From Nightingale nurses to a modern profession part 3

In the opening part of her Sir Henry Parkes Oration 2015, Dr Georgina Willetts outlined the origins of nursing in Australia and her great great grandfather’s role in inviting Florence Nightingale to send nurses to the colony.  

In Part 2, Dr Willetts discussed her own training within the hospital system of the 1980s and nursing’s transition towards being a legitimate healthcare profession.

Today, she looks at the future of nursing and potentially of healthcare as a whole.

To look at the future of nursing practice I am going to discuss three different contemporary aspects that have the potential to either strengthen or erode professional nursing work.

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Posted in: Nurses - image and identity
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Silent Tears – disability as a result of violence

Photographer Belinda Mason is looking for nurses and carers who have acquired a disability through violence at work to contribute to an exhibition called Silent Tears.

Silent tears fall at the moment when we feel most alone and most lost – this is also a turning point, to look for hope and strength. Silent Tears is about women with disabilities who’ve experienced violence and women who have acquired their disability as a result of violence.

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‘Transparent’ – a photographic print on clear acrylic by Belinda Mason.

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Posted in: Nurse health, Nursing experiences, Violence, Community campaigns
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From Nightingale nurses to a modern profession part 2

In the opening part of her Sir Henry Parkes Oration 2015, Dr Georgina Willetts outlined the origins of nursing in Australia and her great great grandfather’s role in inviting Florence Nightingale to send nurses to the colony.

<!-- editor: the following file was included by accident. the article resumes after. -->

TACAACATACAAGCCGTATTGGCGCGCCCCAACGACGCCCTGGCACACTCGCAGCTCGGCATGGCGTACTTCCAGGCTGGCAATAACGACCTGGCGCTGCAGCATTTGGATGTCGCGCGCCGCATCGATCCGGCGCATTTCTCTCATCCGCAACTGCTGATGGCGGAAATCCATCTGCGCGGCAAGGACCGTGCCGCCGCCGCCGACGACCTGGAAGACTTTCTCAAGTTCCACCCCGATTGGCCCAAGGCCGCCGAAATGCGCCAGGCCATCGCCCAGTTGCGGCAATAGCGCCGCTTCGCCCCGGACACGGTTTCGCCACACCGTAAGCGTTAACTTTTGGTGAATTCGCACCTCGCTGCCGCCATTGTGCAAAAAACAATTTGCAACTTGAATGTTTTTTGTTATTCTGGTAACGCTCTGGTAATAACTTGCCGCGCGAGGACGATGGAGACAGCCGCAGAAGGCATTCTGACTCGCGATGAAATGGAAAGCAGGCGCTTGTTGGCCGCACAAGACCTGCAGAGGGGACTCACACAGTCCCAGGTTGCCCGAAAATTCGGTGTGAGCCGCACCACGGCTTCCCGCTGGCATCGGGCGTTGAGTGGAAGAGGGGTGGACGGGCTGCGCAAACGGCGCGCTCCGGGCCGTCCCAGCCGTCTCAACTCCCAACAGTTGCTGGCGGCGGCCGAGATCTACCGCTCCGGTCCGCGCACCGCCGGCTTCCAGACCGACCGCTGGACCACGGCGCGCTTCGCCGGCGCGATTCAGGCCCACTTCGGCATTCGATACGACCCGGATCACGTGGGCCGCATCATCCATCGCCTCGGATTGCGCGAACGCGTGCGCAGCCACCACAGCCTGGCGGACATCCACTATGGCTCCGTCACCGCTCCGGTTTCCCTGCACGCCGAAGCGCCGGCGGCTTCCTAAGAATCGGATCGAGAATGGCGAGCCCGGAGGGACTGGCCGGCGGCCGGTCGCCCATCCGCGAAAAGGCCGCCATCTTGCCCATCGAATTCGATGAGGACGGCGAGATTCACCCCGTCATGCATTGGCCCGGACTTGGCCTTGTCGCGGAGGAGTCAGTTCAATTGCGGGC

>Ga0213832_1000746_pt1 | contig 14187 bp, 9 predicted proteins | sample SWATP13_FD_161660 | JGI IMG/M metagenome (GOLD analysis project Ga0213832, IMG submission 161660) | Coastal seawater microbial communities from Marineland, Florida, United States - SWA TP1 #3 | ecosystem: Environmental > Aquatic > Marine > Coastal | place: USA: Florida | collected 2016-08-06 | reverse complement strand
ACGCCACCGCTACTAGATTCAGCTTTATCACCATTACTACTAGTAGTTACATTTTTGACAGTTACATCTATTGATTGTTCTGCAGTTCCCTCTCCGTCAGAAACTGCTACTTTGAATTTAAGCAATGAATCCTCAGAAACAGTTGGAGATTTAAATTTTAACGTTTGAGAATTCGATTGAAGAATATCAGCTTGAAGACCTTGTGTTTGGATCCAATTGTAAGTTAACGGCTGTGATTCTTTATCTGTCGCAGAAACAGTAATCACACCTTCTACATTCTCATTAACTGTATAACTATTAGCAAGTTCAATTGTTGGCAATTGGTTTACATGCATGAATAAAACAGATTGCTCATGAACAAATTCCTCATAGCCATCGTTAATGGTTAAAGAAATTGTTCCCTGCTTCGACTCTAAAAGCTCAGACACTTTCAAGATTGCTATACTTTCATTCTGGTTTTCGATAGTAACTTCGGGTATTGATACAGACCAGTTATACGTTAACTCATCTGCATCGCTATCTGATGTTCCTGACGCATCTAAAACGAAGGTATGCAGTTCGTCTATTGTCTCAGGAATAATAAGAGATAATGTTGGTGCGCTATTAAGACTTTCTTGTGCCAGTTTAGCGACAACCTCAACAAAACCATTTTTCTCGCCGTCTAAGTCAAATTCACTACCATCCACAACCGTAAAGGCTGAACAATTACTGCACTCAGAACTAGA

Today, in Part 2 of her Oration, Dr Georgina Willetts discusses her own training within the hospital system of the 1980s and nursing’s transition towards being a legitimate healthcare profession.

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My training in the teaching hospital system

Although this very interesting history preceded me, my ignorance meant it was not until much later that I would come to understand how my own relatives were intimately intertwined with my future career path. I entered the nursing profession in 1981. I’m not really sure why I became a nurse; it was not something I had ever really considered doing. In fact I had planned to be a primary school teacher, but couldn’t stand the thought of studying for another three years. Little did I know I was entering a path of life-long learning.

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Posted in: Nursing experiences, nursing history, Nurses - image and identity, Student nurses
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National Nurse Practitioner Day

No two days are ever the same for a nurse practitioner.

The first annual National Nurse Practitioner Day was marked today by the NSW Nurses and Midwives’ Association, in conjunction with the Australian College of Nurse Practitioners.

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Posted in: Nursing Specialty

From Nightingale nurses to modern profession: nursing in Australia

Today Nurse Uncut has the first part of a recent ‘oration’ given by nursing educator Dr Georgina Willetts, which traces the history of nursing in Australia.

In 1889, the ‘Father of Federation’ Henry Parkes delivered the original Tenterfield Oration, a call for the Australian colonies to join together to become one nation. Since 2001, there has been an annual oration, with a distinguished speaker focusing on challenging social/political issues in Australian society.

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Dr Georgina Willetts delivering the Oration.

The Henry Parkes Oration for 2015 was presented by Dr Georgina Willetts, nursing educator and great great granddaughter of Henry Parkes, at the Sir Henry Parkes Memorial School of Arts in Tenterfield, western NSW, on 17 October. Dr Willetts spoke about the historical transition of nursing in Australia, from the Nightingale model to the contemporary profession.

In part one, Dr Willetts outlines the origins of how nurses came to Australia, at the behest of her great great grandfather, a prominent social reformer in the colony of NSW. Nurse Uncut will carry parts two and three of the Oration next week.

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Posted in: Future of nursing, nursing history, Nurses - image and identity
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